Chesen on Sept. 10 suspended Fesenmaier and Spellman, as well as council members Arleen Krohn and Penny Roehrer, accusing them of misconduct and violating the Wisconsin Open Meetings Law. He has accused Roehrer and Spellman also of neglecting their duties.
Chesen on Sept. 21 rescinded the suspensions of Krohn and Roehrer to restore quorum, and the council on Sept. 23 narrowly voted to appoint Larry Magee and Sturges Taggart as replacements for Fesenmaier and Spellman, respectively.
A hearing in front of the city council for the four charged council members has been postponed until a special prosecutor is appointed.
Roehrer and Krohn on Monday night sought to have the council dismiss the charges against all four council members. They requested the item be placed on the meeting agenda. But the item was tabled as recommended by the independent attorney advising the city on the matter.
Attorney David Rasmussen said Tuesday he plans this week to file papers in Walworth County Court asking for dismissal of the charges against Fesenmaier and Spellman and asking for their reinstatement.
In papers he plans to file, he argues Chesen misinterpreted and misused state statutes to charge and suspend the council members.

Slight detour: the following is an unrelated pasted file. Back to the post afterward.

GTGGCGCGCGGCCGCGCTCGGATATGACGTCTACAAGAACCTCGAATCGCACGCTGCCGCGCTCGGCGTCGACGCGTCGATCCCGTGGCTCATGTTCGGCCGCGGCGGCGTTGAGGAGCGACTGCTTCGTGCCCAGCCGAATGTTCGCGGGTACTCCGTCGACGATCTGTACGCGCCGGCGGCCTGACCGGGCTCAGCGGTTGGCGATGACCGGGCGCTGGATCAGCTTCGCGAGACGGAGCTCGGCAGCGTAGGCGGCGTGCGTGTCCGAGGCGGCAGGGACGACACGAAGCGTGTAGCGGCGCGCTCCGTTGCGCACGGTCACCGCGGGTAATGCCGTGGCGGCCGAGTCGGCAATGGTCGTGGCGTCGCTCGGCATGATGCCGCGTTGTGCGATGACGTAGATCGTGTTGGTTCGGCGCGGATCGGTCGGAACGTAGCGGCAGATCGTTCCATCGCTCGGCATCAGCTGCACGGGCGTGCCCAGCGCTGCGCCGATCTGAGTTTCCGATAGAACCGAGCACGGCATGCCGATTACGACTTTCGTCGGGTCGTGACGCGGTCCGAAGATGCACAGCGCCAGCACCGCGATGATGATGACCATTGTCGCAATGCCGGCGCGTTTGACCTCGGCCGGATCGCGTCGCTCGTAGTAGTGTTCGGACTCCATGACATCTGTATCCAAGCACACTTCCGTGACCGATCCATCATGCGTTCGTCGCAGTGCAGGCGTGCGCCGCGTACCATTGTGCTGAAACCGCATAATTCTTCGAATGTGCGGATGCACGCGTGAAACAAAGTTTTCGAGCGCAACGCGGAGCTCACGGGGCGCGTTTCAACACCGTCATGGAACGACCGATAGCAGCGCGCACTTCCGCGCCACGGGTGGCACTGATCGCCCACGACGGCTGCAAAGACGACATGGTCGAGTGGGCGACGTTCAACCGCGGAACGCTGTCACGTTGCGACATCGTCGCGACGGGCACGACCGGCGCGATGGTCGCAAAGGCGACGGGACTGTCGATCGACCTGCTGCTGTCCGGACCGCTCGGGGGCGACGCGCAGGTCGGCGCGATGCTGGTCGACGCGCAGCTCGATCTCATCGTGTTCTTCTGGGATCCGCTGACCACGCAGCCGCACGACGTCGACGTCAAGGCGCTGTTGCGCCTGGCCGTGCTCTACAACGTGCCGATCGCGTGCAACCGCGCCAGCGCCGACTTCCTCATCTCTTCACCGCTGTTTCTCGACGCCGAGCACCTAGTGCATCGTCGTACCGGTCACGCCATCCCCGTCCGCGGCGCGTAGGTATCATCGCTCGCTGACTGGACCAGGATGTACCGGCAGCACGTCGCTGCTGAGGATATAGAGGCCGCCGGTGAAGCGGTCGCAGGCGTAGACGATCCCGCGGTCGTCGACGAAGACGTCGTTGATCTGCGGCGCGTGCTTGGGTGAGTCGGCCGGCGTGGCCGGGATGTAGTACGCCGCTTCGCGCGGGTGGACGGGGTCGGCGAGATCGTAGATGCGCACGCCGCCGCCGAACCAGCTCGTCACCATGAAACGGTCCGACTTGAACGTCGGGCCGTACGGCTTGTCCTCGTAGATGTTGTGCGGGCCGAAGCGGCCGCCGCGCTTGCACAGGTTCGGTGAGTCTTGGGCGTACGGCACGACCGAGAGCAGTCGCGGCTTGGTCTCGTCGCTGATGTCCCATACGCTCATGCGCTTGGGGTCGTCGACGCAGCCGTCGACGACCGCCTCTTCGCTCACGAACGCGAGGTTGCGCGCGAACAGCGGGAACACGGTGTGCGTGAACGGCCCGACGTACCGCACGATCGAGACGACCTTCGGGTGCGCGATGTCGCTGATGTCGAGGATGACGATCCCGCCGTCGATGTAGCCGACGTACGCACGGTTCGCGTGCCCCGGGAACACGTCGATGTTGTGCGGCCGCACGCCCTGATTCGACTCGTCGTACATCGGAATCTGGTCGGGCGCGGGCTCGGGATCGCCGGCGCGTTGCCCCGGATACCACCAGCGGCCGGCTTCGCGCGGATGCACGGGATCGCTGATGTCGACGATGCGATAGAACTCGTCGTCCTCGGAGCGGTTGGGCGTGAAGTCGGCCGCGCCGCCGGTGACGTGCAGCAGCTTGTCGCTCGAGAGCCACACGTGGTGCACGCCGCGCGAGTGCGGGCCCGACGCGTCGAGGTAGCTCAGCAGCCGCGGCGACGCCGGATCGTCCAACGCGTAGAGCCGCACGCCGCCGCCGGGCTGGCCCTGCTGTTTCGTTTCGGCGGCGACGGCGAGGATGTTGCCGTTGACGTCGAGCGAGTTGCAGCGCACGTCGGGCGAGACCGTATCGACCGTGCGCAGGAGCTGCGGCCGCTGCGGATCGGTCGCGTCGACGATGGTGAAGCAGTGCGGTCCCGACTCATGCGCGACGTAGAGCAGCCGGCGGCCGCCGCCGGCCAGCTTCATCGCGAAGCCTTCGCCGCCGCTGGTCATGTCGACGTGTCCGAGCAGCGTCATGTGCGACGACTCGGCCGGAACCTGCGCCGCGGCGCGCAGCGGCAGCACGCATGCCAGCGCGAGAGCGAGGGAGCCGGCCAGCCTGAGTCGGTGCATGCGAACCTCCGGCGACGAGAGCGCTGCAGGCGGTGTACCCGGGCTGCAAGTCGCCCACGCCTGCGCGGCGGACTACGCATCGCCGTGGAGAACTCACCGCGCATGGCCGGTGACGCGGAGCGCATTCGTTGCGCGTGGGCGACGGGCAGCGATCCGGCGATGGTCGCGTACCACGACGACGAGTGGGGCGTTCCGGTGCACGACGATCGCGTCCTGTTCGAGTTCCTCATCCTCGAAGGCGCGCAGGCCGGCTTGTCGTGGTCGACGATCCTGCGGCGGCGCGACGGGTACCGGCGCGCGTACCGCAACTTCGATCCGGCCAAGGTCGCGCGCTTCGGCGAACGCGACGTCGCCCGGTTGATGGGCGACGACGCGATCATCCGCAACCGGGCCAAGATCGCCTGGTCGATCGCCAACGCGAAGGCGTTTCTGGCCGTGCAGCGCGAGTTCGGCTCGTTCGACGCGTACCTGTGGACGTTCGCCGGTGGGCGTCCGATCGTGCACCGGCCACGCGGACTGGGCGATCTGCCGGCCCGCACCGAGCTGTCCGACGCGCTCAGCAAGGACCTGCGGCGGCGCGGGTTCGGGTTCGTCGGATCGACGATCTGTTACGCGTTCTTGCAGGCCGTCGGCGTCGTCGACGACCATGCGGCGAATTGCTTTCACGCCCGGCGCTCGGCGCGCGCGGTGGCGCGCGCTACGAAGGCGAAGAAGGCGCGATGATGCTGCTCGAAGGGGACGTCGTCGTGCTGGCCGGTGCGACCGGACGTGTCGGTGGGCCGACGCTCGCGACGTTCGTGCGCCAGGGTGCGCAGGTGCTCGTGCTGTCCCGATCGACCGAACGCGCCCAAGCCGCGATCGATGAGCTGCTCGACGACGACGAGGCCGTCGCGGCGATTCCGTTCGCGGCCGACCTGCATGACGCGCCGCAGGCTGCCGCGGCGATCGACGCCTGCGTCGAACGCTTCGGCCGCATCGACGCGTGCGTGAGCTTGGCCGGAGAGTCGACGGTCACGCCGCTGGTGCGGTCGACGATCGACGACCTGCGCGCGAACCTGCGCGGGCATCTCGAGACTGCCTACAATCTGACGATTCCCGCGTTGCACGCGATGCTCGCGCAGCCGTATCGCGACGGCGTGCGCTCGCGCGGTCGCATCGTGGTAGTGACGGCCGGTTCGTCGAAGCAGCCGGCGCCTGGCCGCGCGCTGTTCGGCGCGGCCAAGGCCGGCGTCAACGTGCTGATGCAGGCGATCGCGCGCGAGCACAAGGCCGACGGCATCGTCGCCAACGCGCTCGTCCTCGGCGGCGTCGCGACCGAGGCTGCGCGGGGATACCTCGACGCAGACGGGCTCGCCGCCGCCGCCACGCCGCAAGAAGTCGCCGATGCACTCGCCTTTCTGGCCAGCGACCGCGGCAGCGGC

-- Rasmussen argues a charge of "inefficiency" cannot be made against a city council member because such a charge does not exist.
Wisconsin statutes provide for removal from office for cause but no longer contain a subsection defining "cause" as "inefficiency, neglect of duty, official misconduct or malfeasance in office."
Rasmussen argues that without that definition, there is no support in state statutes for charging a city council member with inefficiency.
-- Rasmussen argues a charge of "neglect of duty" cannot be made against city council members because council members have powers, not duties. Chesen brought the charge based on unexcused absences from committee and council meetings.
Wisconsin Statutes say the city council "may" compel attendance, not "shall" compel attendance.
Rasmussen argues Chesen "usurped an exclusive power of the council." He writes that the mayor is seeking to enact an attendance requirement when state statutes grant the council authority to enact such a requirement.
-- Rasmussen argues that Chesen's charge that the council member violated the Wisconsin Open Meetings Law relies on an "aggressive interpretation" of the law by a mayor who is not empowered to enforce it.
Wisconsin statutes require public notice of every meeting of a governmental body. Statutes say a city council member who attends a meeting in violation of the law can be fined $25 to $300 if convicted.
Rasmussen argues conviction of an open meetings violation is not cause for removal from office.
Wisconsin statutes say that a city council member can be removed from office if convicted and sentenced by a state or federal court for "treason, felony or other crime … punishable by imprisonment … for one year or more …"
Rasmussen argues that in seeking removal of council members for violating the open meetings law the mayor would impose a higher penalty than what is provided by the law.